Elizabethtown College High Library Houses “Rescuers”
Josef Mironiuk poses next to a cart of gardening tools, a plastic watering can and grass-stained bucket of Decoral in the foreground. Against the emerald greens, sanguine reds and baby blanket pinks that dapple the garden, Mironiuk stands prostrate in a slate gray sweater, crisp white button down and pressed navy trousers. His eyes stare beyond the camera lens.
The picture, snapped by Polish photographer Sonia Folkmann, fills the top half of a six-foot tapestry. Beneath grass and cobblestone and polished loafers, Mironiuk’s story is told in five short paragraphs. It’s the story of a 20-odd-year-old Pole who, along with his family, delivered bread and fat to concentration camps, and who sheltered an escaped girl in his family barn.
Mironiuk’s story, along with almost 20 others, occupies The High Library at Elizabethtown College. Through Feb. 8, the Winter Alcove welcomes students, faculty and community members to bear witness to courageous individuals from Rwanda, Western Europe, Bosnia-Herzegovina and Cambodia who offered solace to the targets of genocide.
They’re everyday heroes.”
“Picturing Moral Courage: The Rescuers” was developed by PROOF: Media for Social Justice. “The Rescuers” is just one of many photojournalistic projects that advocates for justice, truth and peace. PROOF Founder and Executive Director Leora Kahn began “The Rescuers” in 2006 as a peace-building project in Rwanda.
“It was to show positive, pro-social behavior and to provide role models for people in Rwanda,” Kahn said.
Though the exhibit began in a country that barely exceeds 25,000 square kilometers in size, it has since traveled the world. The Rescuers have told their stories in Spain, Cambodia and Bosnia thanks to local organizations and U.S. Embassies.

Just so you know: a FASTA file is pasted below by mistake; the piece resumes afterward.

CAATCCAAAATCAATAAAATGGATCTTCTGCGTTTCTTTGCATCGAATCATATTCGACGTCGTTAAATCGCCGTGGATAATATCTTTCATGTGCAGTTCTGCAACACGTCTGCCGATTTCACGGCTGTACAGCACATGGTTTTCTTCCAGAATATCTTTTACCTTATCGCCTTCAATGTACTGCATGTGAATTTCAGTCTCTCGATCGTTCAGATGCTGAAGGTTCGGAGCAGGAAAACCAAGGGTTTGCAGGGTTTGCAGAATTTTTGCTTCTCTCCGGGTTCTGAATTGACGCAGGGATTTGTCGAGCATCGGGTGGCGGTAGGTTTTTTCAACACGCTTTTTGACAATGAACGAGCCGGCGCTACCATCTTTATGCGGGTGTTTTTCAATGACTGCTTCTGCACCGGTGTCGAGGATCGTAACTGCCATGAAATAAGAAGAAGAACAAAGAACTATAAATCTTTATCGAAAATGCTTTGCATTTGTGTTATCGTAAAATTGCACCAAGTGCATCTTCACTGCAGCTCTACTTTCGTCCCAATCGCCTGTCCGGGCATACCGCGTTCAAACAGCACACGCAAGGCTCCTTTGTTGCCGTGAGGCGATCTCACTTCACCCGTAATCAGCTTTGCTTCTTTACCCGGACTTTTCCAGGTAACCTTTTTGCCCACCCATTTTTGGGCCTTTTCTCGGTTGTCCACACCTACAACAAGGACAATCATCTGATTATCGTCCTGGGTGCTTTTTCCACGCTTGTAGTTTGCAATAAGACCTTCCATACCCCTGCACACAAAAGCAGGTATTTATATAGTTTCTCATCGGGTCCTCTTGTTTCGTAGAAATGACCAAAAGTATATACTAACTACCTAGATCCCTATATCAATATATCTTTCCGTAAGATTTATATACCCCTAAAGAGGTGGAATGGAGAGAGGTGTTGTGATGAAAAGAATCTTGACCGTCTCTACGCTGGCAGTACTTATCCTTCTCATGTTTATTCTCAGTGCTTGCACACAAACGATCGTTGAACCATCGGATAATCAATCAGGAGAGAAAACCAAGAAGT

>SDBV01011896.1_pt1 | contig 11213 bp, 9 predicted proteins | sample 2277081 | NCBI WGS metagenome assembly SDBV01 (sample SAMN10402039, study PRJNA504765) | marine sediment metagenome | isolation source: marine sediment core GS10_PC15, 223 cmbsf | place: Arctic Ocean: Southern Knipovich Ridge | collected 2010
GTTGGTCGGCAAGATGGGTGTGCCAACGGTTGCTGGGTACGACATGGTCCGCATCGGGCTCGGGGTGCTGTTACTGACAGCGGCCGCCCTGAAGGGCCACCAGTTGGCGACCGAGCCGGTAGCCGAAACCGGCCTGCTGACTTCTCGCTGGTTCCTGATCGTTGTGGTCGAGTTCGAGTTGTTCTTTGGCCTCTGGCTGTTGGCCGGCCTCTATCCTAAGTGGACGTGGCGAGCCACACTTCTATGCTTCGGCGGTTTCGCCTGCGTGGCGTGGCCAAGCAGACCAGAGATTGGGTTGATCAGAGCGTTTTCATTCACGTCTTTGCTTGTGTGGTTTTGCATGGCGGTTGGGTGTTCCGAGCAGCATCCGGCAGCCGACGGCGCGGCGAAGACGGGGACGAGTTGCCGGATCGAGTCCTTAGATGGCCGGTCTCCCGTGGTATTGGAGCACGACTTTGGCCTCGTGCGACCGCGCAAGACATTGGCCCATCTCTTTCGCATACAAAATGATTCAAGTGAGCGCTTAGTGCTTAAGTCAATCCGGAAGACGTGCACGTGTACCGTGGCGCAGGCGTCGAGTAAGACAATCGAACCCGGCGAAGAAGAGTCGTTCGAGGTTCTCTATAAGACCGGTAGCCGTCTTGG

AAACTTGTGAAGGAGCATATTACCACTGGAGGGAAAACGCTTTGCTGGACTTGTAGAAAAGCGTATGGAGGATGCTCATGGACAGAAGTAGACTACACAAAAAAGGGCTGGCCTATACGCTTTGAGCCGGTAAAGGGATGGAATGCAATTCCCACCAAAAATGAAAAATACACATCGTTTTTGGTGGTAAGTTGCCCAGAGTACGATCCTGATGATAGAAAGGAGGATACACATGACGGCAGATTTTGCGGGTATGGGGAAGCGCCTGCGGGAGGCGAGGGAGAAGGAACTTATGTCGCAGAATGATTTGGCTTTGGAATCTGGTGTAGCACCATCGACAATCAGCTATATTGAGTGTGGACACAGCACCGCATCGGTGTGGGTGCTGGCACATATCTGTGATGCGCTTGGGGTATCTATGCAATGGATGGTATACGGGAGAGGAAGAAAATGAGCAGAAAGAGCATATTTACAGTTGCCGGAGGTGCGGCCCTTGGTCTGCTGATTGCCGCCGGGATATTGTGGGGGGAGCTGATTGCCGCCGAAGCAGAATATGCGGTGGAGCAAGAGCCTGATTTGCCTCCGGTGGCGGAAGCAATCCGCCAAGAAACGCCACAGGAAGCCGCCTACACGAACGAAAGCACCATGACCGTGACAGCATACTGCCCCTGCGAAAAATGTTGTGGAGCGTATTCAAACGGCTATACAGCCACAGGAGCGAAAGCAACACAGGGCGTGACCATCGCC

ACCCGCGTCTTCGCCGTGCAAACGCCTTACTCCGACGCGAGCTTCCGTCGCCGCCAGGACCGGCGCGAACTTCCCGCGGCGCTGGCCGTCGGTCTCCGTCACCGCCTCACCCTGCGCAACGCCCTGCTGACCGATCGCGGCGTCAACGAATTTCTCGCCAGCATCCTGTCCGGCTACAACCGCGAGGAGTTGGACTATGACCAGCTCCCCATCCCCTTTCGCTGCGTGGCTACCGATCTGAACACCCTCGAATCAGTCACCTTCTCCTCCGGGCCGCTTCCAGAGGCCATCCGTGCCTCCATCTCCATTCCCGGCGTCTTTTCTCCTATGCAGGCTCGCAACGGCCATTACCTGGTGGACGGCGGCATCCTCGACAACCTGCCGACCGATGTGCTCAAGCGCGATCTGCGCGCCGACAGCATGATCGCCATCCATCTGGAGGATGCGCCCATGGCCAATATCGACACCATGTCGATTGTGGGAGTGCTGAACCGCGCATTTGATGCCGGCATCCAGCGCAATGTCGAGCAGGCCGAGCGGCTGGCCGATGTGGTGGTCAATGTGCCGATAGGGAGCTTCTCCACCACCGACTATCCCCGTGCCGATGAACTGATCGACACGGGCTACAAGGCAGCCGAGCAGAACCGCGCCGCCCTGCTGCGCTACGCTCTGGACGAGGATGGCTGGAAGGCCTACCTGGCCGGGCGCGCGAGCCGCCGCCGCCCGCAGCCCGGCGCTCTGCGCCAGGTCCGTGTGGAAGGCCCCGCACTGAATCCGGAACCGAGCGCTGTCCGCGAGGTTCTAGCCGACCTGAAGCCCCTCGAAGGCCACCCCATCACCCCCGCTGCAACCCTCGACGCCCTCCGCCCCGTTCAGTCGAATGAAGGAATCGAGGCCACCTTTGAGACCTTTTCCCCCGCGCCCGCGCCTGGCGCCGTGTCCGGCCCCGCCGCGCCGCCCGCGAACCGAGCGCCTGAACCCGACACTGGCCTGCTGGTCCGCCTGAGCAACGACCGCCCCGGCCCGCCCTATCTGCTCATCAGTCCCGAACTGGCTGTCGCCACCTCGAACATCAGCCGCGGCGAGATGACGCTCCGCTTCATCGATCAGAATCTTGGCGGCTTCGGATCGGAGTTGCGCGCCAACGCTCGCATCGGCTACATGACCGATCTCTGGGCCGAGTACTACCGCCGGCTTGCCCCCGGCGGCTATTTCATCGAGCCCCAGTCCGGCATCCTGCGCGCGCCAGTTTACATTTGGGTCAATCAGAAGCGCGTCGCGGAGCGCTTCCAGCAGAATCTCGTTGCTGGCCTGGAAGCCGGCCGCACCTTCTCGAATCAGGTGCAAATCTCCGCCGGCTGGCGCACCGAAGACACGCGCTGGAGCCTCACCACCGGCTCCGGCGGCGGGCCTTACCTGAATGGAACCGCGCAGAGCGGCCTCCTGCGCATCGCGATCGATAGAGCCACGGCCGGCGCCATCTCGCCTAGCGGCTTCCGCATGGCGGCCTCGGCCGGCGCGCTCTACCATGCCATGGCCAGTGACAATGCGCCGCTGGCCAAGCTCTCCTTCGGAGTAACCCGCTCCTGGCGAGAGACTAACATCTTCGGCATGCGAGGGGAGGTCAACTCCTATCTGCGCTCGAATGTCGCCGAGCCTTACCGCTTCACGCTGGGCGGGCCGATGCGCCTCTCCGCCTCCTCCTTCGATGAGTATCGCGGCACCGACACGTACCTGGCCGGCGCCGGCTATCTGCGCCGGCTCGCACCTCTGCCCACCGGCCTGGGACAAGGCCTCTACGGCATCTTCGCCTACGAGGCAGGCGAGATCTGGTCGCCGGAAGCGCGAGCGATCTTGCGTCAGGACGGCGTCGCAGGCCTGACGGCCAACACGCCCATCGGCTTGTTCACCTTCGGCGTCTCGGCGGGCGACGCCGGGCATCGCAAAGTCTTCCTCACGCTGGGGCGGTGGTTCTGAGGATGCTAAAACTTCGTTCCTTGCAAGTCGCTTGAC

Currently, “The Rescuers” exhibit is touring U.S. colleges and high schools through a sponsorship by Yale University. E-town is just one of many stops along the way.
Access Services Librarian Amy Magee is responsible for bringing “The Rescuers” to the College. Inspired by a workshop she attended where a speaker discussed similarities between Anne Frank and Martin Luther King, Magee researched exhibits about social justice aimed at college communities.
“The exhibit is a good and timely reminder that the decision to help others can be made at all levels of society, and that everyday people can make a tremendous difference in the lives of people in need,” Magee said.
Instruction and Outreach Librarian Joshua Cohen said he shared Magee’s sentiments.
“The stories that are usually told about the genocides that occurred during the 20th century don’t tend to highlight the courage of ordinary people who risked their lives to save others,” he said. “I like the fact that this exhibit highlights those experiences and makes us reflect on what kinds of actions we might take if we were in similar circumstances.”
Even though more than a decade has passed since the project’s inception, and several years have passed since some of the subjects put their lives in danger, Kahn said she still feels the stories told through the exhibit reflect today’s world. Kahn believes that in the U.S., the stories become allegories for bullying and social justice.
“I don’t have to see an injustice happen,” Kahn said, channeling the persona of an impressionable mind at the exhibit. “I have the ability to speak out.”
Though The Rescuers have a tour around the country to complete, and international travel in their future, their legacy will cling to every building they enter.
“They’re everyday heroes,” Kahn said. “They are not the Schindlers, they are not the famous people that have agency. They’re ordinary, everyday people […] these ordinary people are extraordinary.”